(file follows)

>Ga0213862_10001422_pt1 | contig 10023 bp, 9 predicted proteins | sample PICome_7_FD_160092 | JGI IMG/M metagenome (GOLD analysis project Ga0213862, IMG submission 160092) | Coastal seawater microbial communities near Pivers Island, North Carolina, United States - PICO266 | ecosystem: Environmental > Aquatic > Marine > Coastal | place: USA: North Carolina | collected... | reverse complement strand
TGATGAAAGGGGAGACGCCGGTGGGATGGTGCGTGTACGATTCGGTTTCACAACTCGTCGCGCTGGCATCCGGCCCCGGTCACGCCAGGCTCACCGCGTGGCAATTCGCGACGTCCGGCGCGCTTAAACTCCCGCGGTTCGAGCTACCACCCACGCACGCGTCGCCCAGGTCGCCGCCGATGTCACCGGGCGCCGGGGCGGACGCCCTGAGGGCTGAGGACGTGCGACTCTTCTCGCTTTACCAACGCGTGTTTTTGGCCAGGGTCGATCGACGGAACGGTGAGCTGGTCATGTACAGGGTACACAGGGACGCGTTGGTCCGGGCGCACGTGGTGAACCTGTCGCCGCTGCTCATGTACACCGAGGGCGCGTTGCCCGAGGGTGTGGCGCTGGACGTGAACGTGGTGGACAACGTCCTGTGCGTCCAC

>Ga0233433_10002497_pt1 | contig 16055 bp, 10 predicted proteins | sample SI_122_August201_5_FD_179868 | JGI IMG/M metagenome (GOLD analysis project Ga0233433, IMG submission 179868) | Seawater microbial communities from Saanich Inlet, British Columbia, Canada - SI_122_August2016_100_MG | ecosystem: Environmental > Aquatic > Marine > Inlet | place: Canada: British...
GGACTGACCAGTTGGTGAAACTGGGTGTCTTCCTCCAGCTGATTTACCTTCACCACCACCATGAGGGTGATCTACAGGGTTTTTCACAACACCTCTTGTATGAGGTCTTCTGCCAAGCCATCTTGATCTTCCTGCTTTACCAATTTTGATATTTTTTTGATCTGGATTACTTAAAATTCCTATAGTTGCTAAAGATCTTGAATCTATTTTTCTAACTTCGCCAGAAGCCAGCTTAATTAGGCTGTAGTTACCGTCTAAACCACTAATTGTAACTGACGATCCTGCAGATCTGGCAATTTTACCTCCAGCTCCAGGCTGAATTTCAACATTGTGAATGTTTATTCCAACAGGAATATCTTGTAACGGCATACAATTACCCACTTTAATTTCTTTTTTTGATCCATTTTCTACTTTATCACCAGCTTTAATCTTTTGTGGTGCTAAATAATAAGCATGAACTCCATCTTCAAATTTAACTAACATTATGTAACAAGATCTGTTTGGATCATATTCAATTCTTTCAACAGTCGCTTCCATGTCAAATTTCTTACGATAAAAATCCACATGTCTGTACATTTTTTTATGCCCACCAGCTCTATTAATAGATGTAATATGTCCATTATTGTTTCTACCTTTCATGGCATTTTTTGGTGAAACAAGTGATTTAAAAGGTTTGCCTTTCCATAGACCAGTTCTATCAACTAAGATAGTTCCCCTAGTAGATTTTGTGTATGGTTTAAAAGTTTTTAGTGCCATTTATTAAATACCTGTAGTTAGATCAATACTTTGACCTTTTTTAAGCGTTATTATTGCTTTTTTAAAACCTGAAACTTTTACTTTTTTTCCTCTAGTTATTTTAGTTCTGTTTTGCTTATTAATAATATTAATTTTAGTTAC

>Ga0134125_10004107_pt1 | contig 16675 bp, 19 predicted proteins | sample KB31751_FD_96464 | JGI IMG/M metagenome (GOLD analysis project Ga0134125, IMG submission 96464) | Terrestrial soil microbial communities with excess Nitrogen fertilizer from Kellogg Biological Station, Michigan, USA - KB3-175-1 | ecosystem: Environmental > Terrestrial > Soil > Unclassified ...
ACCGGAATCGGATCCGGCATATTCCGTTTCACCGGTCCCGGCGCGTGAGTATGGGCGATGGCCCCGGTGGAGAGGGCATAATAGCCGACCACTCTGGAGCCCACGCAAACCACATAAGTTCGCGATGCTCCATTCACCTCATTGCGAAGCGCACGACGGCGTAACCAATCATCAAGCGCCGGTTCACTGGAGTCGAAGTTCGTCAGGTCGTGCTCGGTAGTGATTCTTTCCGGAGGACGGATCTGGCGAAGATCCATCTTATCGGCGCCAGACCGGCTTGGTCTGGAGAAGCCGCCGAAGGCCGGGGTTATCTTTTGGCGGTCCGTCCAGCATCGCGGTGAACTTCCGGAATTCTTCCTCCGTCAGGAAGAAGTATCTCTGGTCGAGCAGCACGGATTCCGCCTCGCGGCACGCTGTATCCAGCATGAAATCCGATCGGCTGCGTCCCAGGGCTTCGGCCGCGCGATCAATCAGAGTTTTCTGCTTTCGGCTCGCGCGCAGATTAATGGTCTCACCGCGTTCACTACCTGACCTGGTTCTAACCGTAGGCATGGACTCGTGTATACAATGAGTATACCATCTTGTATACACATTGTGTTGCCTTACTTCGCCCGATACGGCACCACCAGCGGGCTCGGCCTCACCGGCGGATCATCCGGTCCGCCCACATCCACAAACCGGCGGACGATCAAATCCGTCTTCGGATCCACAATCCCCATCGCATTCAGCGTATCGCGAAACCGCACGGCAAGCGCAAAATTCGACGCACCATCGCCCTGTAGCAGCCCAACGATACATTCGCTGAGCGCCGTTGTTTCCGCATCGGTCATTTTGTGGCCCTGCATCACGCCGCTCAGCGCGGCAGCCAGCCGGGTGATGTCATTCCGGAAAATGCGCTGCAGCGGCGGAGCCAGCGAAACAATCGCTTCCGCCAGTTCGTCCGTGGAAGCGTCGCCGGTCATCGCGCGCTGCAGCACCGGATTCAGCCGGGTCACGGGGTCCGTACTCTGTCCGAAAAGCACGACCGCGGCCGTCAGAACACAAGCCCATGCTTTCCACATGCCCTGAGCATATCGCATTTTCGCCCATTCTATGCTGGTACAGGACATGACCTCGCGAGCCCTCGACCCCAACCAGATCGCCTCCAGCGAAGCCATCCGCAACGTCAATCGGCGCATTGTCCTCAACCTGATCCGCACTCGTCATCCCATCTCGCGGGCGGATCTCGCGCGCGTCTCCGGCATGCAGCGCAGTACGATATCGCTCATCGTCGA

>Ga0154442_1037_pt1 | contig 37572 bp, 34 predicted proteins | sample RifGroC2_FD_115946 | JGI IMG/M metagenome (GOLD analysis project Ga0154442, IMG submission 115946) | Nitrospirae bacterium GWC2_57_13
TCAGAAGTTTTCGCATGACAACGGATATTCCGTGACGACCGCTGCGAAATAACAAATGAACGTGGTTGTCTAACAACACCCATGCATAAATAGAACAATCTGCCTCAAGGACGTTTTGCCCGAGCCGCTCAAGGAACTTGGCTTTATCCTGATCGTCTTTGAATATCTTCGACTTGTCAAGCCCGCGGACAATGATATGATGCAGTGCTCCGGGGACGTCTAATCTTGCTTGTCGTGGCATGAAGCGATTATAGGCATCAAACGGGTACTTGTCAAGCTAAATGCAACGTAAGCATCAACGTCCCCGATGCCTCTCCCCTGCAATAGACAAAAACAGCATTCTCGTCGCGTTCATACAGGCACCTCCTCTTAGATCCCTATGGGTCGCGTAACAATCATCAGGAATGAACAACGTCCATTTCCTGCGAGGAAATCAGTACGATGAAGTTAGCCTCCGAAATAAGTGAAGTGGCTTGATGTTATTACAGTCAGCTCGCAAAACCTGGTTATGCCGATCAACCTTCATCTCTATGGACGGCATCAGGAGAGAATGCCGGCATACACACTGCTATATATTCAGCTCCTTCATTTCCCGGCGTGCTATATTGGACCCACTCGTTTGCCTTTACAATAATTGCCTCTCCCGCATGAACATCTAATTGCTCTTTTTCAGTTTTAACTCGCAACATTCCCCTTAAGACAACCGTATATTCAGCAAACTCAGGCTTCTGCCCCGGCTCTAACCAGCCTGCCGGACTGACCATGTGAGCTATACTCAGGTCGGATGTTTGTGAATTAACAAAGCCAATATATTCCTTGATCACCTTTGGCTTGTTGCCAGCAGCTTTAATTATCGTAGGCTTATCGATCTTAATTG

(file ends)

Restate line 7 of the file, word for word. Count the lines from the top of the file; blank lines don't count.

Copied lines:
>Ga0154442_1037_pt1 | contig 37572 bp, 34 predicted proteins | sample RifGroC2_FD_115946 | JGI IMG/M metagenome (GOLD analysis project Ga0154442, IMG submission 115946) | Nitrospirae bacterium GWC2_57_13